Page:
to bring about a change in their situation.
The Archway Foundation offers people a range of social activities
and a befriending service for those who find it difficult to get out on their own.
I've been to Archway since about '94.
-Did you have a nice holiday?
I got depressed,
and the social people at the time took me to see Sheila.
I've lived on my own for quite a while now.
You do get lonely.
When I'm here at home, I have the radio on.
And that's like somebody being around, you know.
And I walk up and down the road.
I've been to the shop.
I go to church on Sundays.
What sort of people come to Archway?
Human beings from all walks of life and all situations.
Sometimes people are lonely because of a change in circumstances.
A move to a new area, a change of job,
For others, I think it's more...
It's hard to say - perhaps personality-related loneliness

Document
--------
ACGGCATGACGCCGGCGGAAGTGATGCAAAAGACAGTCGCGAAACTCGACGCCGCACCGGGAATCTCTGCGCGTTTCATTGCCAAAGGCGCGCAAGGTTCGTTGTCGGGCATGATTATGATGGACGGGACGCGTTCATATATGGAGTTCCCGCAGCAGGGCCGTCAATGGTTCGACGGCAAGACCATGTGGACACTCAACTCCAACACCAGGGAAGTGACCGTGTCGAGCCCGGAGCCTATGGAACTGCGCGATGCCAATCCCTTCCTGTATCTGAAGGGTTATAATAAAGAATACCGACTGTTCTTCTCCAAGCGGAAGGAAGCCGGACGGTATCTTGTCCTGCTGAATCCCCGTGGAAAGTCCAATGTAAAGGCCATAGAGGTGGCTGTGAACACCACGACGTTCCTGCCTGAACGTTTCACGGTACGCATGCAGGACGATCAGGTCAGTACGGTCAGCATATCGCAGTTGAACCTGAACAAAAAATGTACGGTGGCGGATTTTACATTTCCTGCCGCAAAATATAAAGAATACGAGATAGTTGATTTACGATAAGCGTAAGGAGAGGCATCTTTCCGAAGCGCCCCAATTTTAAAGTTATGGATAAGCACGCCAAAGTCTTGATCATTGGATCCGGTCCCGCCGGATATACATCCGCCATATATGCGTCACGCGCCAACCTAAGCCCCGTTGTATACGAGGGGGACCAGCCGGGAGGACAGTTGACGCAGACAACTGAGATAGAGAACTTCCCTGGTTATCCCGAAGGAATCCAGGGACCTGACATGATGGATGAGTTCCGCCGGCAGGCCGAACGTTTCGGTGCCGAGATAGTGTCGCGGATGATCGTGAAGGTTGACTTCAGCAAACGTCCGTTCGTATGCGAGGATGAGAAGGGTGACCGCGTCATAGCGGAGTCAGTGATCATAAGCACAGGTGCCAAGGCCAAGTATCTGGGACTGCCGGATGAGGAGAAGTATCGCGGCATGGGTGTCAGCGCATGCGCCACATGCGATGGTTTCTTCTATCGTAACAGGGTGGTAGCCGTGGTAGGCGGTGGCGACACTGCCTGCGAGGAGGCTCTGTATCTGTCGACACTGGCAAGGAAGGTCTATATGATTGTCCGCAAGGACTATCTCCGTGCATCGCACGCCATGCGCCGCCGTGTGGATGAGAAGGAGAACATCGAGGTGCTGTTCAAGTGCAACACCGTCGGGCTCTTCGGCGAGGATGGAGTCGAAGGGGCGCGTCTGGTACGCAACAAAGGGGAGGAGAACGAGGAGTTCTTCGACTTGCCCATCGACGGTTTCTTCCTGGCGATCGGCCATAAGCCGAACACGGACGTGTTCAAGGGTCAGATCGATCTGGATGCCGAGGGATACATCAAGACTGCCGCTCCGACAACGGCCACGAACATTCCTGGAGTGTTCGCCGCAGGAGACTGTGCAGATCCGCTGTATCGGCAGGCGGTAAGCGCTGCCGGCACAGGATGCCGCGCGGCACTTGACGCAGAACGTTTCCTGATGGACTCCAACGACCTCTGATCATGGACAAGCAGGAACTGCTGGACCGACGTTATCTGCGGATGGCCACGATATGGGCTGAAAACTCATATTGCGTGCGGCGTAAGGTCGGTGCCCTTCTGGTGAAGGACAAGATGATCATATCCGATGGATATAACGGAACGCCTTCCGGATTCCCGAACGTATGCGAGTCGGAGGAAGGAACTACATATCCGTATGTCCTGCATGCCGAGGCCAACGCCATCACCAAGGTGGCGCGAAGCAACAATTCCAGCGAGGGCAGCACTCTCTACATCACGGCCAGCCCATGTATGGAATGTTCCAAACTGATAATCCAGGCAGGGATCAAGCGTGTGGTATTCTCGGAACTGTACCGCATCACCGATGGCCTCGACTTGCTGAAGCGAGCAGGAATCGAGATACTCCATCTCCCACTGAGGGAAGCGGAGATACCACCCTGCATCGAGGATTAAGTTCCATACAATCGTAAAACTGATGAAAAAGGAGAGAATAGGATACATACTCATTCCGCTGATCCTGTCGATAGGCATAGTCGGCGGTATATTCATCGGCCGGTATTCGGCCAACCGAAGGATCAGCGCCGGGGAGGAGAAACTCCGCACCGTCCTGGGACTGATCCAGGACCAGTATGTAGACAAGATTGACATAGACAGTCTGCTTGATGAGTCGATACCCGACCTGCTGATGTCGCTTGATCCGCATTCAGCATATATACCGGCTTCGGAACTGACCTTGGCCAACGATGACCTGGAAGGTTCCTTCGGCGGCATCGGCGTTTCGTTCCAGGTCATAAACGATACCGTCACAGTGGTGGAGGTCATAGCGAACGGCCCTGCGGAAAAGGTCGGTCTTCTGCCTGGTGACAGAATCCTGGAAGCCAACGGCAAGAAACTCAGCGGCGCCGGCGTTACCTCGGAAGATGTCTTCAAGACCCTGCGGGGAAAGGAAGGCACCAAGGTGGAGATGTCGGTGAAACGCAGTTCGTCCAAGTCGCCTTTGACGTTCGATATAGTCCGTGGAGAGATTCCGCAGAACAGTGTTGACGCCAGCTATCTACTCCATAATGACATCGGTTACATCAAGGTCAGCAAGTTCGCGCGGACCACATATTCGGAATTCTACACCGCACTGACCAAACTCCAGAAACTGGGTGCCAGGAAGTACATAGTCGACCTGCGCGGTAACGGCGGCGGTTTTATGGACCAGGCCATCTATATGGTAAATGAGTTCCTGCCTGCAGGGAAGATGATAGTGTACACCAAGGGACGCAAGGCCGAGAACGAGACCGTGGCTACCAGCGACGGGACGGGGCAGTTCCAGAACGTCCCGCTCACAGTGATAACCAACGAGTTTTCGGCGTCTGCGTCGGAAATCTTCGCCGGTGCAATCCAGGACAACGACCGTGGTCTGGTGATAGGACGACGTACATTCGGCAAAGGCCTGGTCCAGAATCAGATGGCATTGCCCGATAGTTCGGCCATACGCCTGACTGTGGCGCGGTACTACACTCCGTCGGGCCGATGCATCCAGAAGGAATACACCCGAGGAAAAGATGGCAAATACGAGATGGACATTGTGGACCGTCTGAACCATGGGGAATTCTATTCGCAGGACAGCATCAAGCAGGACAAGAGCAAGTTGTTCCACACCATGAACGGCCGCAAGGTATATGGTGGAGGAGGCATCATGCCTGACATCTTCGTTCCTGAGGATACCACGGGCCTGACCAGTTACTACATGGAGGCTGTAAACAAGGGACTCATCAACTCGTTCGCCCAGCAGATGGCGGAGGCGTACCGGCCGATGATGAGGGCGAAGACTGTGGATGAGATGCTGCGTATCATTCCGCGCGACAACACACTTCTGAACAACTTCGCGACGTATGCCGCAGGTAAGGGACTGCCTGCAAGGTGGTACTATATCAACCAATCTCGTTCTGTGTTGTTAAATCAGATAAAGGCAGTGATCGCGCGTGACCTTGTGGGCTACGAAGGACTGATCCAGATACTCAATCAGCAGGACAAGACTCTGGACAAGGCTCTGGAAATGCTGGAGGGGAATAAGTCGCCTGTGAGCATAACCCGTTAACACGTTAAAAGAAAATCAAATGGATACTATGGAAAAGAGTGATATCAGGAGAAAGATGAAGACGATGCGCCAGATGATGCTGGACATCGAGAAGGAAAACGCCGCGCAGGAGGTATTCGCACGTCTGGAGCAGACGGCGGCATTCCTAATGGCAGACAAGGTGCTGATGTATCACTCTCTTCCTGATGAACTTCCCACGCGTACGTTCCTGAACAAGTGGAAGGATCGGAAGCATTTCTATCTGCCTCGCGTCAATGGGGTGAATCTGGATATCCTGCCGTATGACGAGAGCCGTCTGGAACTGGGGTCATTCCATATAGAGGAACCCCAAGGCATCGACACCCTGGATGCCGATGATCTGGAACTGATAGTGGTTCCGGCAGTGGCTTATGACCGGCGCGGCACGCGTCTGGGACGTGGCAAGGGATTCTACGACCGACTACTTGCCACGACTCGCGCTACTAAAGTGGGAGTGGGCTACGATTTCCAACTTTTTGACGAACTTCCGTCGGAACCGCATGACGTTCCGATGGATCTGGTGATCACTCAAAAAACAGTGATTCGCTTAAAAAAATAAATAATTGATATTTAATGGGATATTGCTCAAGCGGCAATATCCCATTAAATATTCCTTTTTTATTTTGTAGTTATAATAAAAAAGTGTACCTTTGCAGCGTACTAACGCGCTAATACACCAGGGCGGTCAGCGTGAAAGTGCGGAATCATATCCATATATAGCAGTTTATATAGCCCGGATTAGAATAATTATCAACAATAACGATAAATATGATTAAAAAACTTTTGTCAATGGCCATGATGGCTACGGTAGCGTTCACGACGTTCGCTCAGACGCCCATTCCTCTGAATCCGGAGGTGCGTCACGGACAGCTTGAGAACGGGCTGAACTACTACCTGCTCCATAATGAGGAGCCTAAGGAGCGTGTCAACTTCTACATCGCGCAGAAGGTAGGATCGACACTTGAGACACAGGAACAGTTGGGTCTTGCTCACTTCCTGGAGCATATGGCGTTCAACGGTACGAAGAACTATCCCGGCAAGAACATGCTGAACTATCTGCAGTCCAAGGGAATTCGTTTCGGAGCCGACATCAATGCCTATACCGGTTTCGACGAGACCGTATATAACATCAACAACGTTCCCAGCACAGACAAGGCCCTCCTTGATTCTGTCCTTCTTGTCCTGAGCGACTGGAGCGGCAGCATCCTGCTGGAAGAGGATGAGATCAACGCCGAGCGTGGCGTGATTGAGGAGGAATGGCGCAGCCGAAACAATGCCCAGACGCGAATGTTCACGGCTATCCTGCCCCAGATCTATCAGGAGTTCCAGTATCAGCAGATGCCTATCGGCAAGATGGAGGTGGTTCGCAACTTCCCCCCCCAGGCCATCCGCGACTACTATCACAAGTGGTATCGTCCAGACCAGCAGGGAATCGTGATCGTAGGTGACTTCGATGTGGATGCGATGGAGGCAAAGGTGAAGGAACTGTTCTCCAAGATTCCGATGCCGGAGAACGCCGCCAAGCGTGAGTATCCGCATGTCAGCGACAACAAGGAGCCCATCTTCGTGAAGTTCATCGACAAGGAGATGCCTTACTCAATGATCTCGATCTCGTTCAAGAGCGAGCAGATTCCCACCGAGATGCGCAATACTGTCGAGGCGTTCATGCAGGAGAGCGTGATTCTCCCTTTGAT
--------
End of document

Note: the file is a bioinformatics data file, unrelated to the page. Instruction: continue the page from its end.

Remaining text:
because that sounds like you're blaming somebody.
But none of us can be responsible
for where we were brought up or how we were brought up,
and that does have an impact on how we relate to
and how we attach to other people.
-You all right?
-Ready to go?
'A person picks me up from Archway.
'He's like a friend to me, as well as a driver.'
-What sort of day have you had so far?
-Yeah, all right.
I enjoy the company, actually.
The company and meeting people.
You can start with any number card you want.
I'm a volunteer at Archways. I love it.
The great thing is that there's no distinction made
between the volunteers and the members,
which I think creates an incredible sense of community.
And I think it means that it's not a case of
you come here to serve and they come here to be served,
it's a case of everyone coming here to be together.
The Archway Foundation is based on Christian principles,
but helps people from any background.
And it's not just aimed at older people either.
We see people from 18 to 90 plus.
And catering specifically for those in that younger age group,
we have a monthly group for people aged 20-40.
I've been coming to Archway for about eight years.
It makes a huge difference to my life.
I have no family here in Oxford.
So Archway is always a highlight to my week.
I get to see people that are now friends.
I'm not so alone any more.
Loneliness is quite a big issue for me.
And it also links with depression.